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What vintage of used Slow Cooker should I look for?

goodeatsgal Jan 11, 2011 02:56 PM

The slow cooker I bought in @ 2004 cooks too hot. Since I'm gone all day at work, I have to cook on Low for 10 hours, and meat and veggies always come out overcooked. For the longest time, I thought it was me, even though I was following the recipes. But lately, I've read a lot about the newer slow cookers running hot, due to a change in the USDA regulations - apparently, they were worried that meats took too long to get to a food-safe temperature. I finally tested my slow cooker - following the guidelines to heat water for 8 hours and then take the temperature. In all cases, whether I heated the water on High, Low or Keep Warm, the water was bubbling and the temp after 8 hours was 212. Boiling! No wonder all my food was overcooked!

So now I'd like to buy a used slow cooker from the days before the USDA issued their new rules. The problem is that I've done numerous searches and can't find the year they did that. Does anyone know? Alternatively, I'm open to suggestions for a new model slow cooker that doesn't run too hot. (I've read a lot of slow cooker reviews, some of which are complimentary, but I'd rather get direct recommendations from my trusted fellow Chowhounders.)

Thank you!

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  1. s
    sciencediet RE: goodeatsgal Jan 11, 2011 03:07 PM

    I don't know a thing about slow cookers, but I recently read that many of them (presumably older ones) contain lead in both the glaze and the ceramic. Here's a blog post that has links to articles etc. (and I don't know a thing about this blogger either, but the links might be legit):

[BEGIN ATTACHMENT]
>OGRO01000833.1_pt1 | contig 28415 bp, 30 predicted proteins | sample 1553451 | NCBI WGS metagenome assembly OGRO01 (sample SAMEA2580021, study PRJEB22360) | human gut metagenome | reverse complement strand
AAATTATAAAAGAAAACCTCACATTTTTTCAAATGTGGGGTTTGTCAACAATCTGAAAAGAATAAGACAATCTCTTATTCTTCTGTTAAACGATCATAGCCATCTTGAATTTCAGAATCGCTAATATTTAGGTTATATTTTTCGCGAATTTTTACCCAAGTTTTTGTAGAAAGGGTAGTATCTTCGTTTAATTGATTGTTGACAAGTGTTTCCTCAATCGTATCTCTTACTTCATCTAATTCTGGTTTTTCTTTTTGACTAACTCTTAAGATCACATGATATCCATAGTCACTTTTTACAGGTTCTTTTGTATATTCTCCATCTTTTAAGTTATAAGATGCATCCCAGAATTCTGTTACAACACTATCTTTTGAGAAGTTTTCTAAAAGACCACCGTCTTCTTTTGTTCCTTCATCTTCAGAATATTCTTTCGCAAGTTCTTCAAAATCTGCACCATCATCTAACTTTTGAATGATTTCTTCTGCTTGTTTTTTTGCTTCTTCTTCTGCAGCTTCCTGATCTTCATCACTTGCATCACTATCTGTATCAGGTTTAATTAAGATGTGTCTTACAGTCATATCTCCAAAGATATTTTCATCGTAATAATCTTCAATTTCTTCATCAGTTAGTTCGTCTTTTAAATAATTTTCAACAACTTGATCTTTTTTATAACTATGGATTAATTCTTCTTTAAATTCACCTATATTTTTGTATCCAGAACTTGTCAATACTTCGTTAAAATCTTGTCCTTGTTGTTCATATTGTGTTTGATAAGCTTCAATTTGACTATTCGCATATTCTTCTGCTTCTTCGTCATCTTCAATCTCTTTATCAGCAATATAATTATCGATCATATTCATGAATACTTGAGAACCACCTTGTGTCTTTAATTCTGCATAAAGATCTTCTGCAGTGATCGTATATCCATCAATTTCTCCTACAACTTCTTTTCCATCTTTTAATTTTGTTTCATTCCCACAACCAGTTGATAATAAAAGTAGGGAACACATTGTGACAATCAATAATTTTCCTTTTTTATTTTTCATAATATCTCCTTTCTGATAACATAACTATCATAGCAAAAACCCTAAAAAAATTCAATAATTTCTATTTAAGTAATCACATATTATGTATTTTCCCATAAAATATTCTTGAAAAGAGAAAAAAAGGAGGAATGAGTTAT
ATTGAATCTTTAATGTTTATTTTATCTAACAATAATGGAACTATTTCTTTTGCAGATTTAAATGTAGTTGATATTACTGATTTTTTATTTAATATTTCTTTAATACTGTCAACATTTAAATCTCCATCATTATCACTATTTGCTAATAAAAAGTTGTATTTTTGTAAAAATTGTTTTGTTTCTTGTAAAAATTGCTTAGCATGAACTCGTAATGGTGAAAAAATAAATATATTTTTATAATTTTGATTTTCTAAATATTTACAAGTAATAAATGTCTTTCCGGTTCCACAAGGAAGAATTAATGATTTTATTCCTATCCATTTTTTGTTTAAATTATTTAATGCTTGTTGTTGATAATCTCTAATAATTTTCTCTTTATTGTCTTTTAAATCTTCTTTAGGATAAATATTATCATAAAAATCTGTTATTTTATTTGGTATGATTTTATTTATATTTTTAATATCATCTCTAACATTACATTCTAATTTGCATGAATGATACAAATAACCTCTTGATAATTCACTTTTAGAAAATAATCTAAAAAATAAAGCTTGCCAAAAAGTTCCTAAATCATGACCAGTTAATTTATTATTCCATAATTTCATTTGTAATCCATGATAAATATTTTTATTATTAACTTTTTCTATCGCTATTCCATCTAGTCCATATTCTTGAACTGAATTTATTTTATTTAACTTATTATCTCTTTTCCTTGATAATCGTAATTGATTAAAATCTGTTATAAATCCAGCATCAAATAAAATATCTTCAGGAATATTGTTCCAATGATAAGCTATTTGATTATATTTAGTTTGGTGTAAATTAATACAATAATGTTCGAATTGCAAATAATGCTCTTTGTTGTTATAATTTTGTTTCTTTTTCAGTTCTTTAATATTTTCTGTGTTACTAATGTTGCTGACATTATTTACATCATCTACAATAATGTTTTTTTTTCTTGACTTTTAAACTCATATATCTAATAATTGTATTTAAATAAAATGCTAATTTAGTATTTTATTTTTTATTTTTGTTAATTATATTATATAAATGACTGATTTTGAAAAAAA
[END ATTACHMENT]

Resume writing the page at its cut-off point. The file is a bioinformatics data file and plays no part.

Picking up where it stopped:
8 Replies
    1. re: sciencediet
      lagatta RE: sciencediet Jan 11, 2011 05:33 PM

      Oh dear, I have one of the earliest crockpots. Not the very first - mine has a removeable crock - but a real, harvest-gold crockpot with an old-fashioned plug.

      1. re: sciencediet
        Chemicalkinetics RE: sciencediet Jan 16, 2011 11:17 AM

        I wonder if we are making a bigger deal than it really is. Like you said, people used to use slow cookers with lead based glaze in America. Pretty much the last two generations. We don't have a huge death tolls in those period. Yes, lead can lower intelligent development, lowering the IQ. There was an article I read about the fact we are using less lead in cookware and therefore the future (American) generation will have higher IQ and therefore increasing productivity... etc.

        Frankly, I doubt the next generation will have higher productivity regardless of the lead. Maybe increase productivity from increasing technology advances, but not productivity because they are higher IQ -- if.

        1. re: sciencediet
          al b. darned RE: sciencediet Jan 18, 2011 01:36 PM

          If you are worried about lead in an older crock, you could always use a liner like these: